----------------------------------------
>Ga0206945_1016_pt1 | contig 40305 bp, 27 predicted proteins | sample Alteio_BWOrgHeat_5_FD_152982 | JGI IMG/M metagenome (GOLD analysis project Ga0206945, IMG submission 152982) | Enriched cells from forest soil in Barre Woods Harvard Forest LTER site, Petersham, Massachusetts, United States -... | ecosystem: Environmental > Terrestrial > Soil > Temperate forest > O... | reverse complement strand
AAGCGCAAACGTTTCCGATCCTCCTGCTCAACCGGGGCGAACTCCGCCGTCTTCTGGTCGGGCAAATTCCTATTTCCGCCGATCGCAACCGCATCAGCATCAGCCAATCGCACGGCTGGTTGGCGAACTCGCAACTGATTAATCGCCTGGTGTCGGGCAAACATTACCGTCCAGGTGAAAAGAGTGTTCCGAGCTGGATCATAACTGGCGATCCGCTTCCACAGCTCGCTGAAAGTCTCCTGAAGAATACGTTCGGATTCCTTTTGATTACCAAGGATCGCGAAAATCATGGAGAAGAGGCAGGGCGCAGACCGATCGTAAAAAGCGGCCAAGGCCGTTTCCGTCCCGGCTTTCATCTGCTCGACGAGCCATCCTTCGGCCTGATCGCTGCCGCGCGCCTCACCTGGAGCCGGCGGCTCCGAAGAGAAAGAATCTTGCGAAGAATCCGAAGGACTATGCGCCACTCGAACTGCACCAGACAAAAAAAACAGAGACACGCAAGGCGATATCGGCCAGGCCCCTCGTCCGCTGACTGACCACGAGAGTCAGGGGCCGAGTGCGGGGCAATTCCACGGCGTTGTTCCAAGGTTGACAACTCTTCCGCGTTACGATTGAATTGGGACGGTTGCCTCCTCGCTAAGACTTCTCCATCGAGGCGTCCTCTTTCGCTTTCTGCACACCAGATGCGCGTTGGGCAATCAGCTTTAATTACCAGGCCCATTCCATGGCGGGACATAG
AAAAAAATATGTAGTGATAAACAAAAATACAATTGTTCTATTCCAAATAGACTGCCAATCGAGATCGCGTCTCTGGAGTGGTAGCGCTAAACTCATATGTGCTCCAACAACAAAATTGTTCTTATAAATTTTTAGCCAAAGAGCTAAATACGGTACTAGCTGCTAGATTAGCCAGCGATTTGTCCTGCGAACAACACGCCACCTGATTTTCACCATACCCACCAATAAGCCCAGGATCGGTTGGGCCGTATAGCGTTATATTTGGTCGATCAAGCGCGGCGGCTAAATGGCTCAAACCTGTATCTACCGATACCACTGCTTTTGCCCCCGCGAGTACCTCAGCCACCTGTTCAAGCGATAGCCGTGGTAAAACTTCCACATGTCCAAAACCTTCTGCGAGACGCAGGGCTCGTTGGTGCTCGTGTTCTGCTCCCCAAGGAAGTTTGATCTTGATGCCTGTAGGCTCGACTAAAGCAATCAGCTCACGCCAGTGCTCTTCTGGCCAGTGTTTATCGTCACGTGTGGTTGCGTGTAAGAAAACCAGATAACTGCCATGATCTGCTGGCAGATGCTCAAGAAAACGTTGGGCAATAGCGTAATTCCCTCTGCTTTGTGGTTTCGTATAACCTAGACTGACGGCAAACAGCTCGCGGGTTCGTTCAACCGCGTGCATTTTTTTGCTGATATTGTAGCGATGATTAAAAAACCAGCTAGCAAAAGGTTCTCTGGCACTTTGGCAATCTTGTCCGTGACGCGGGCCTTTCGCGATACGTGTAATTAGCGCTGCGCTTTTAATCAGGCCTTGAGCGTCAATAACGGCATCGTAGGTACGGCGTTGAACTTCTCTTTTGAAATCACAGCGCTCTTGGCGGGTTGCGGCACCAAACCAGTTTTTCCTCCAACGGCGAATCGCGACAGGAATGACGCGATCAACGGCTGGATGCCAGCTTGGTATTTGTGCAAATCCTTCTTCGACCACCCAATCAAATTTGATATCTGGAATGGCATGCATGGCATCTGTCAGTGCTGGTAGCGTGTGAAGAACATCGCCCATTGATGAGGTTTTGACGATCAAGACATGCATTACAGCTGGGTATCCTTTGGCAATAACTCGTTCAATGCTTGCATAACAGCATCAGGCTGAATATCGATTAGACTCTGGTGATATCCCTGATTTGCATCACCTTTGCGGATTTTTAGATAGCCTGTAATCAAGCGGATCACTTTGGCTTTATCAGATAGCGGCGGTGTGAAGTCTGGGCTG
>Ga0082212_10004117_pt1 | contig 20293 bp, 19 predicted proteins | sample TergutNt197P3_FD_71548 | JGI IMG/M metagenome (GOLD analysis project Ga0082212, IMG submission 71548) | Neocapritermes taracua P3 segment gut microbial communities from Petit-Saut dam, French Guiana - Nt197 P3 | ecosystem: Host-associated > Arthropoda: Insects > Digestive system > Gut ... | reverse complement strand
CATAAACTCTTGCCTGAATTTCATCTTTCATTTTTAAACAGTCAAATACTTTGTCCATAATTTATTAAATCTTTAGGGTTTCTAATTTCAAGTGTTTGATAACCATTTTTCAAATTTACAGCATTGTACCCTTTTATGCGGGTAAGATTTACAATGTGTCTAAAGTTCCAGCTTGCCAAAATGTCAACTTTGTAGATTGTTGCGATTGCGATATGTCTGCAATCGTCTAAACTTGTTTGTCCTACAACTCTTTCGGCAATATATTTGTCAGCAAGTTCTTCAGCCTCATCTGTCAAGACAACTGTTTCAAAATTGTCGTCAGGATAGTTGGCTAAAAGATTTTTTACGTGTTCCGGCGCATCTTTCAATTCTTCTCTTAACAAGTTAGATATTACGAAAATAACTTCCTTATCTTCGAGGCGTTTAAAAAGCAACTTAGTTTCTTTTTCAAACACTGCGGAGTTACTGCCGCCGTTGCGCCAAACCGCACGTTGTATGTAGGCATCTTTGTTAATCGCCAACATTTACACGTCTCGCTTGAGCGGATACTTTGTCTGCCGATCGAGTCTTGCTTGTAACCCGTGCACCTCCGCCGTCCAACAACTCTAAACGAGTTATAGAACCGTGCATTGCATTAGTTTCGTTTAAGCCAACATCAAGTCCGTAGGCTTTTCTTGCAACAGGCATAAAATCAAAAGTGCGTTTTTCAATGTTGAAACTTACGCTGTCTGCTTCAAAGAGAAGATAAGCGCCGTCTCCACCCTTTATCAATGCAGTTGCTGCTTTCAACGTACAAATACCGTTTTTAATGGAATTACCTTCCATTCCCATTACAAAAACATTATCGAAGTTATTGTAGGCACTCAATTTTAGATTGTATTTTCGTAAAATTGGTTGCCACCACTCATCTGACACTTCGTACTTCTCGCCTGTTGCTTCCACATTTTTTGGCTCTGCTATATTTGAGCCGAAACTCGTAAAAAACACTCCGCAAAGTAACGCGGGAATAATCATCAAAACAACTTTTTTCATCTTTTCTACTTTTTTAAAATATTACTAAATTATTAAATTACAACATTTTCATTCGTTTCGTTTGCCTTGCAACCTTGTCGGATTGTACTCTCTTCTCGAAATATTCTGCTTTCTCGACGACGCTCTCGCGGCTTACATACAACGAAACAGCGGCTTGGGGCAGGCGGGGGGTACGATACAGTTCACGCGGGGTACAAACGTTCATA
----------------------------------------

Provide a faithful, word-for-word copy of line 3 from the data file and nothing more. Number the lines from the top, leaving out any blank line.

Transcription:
AAAAAAATATGTAGTGATAAACAAAAATACAATTGTTCTATTCCAAATAGACTGCCAATCGAGATCGCGTCTCTGGAGTGGTAGCGCTAAACTCATATGTGCTCCAACAACAAAATTGTTCTTATAAATTTTTAGCCAAAGAGCTAAATACGGTACTAGCTGCTAGATTAGCCAGCGATTTGTCCTGCGAACAACACGCCACCTGATTTTCACCATACCCACCAATAAGCCCAGGATCGGTTGGGCCGTATAGCGTTATATTTGGTCGATCAAGCGCGGCGGCTAAATGGCTCAAACCTGTATCTACCGATACCACTGCTTTTGCCCCCGCGAGTACCTCAGCCACCTGTTCAAGCGATAGCCGTGGTAAAACTTCCACATGTCCAAAACCTTCTGCGAGACGCAGGGCTCGTTGGTGCTCGTGTTCTGCTCCCCAAGGAAGTTTGATCTTGATGCCTGTAGGCTCGACTAAAGCAATCAGCTCACGCCAGTGCTCTTCTGGCCAGTGTTTATCGTCACGTGTGGTTGCGTGTAAGAAAACCAGATAACTGCCATGATCTGCTGGCAGATGCTCAAGAAAACGTTGGGCAATAGCGTAATTCCCTCTGCTTTGTGGTTTCGTATAACCTAGACTGACGGCAAACAGCTCGCGGGTTCGTTCAACCGCGTGCATTTTTTTGCTGATATTGTAGCGATGATTAAAAAACCAGCTAGCAAAAGGTTCTCTGGCACTTTGGCAATCTTGTCCGTGACGCGGGCCTTTCGCGATACGTGTAATTAGCGCTGCGCTTTTAATCAGGCCTTGAGCGTCAATAACGGCATCGTAGGTACGGCGTTGAACTTCTCTTTTGAAATCACAGCGCTCTTGGCGGGTTGCGGCACCAAACCAGTTTTTCCTCCAACGGCGAATCGCGACAGGAATGACGCGATCAACGGCTGGATGCCAGCTTGGTATTTGTGCAAATCCTTCTTCGACCACCCAATCAAATTTGATATCTGGAATGGCATGCATGGCATCTGTCAGTGCTGGTAGCGTGTGAAGAACATCGCCCATTGATGAGGTTTTGACGATCAAGACATGCATTACAGCTGGGTATCCTTTGGCAATAACTCGTTCAATGCTTGCATAACAGCATCAGGCTGAATATCGATTAGACTCTGGTGATATCCCTGATTTGCATCACCTTTGCGGATTTTTAGATAGCCTGTAATCAAGCGGATCACTTTGGCTTTATCAGATAGCGGCGGTGTGAAGTCTGGGCTG